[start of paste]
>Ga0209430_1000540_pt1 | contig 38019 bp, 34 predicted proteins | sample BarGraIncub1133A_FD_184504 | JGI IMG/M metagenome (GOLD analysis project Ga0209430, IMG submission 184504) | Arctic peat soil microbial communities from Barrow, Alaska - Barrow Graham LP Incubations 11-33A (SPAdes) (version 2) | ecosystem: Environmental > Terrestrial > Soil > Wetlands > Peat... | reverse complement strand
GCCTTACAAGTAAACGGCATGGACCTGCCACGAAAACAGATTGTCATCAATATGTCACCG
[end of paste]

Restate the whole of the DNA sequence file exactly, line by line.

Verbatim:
>Ga0209430_1000540_pt1 | contig 38019 bp, 34 predicted proteins | sample BarGraIncub1133A_FD_184504 | JGI IMG/M metagenome (GOLD analysis project Ga0209430, IMG submission 184504) | Arctic peat soil microbial communities from Barrow, Alaska - Barrow Graham LP Incubations 11-33A (SPAdes) (version 2) | ecosystem: Environmental > Terrestrial > Soil > Wetlands > Peat... | reverse complement strand
GCCTTACAAGTAAACGGCATGGACCTGCCACGAAAACAGATTGTCATCAATATGTCACCG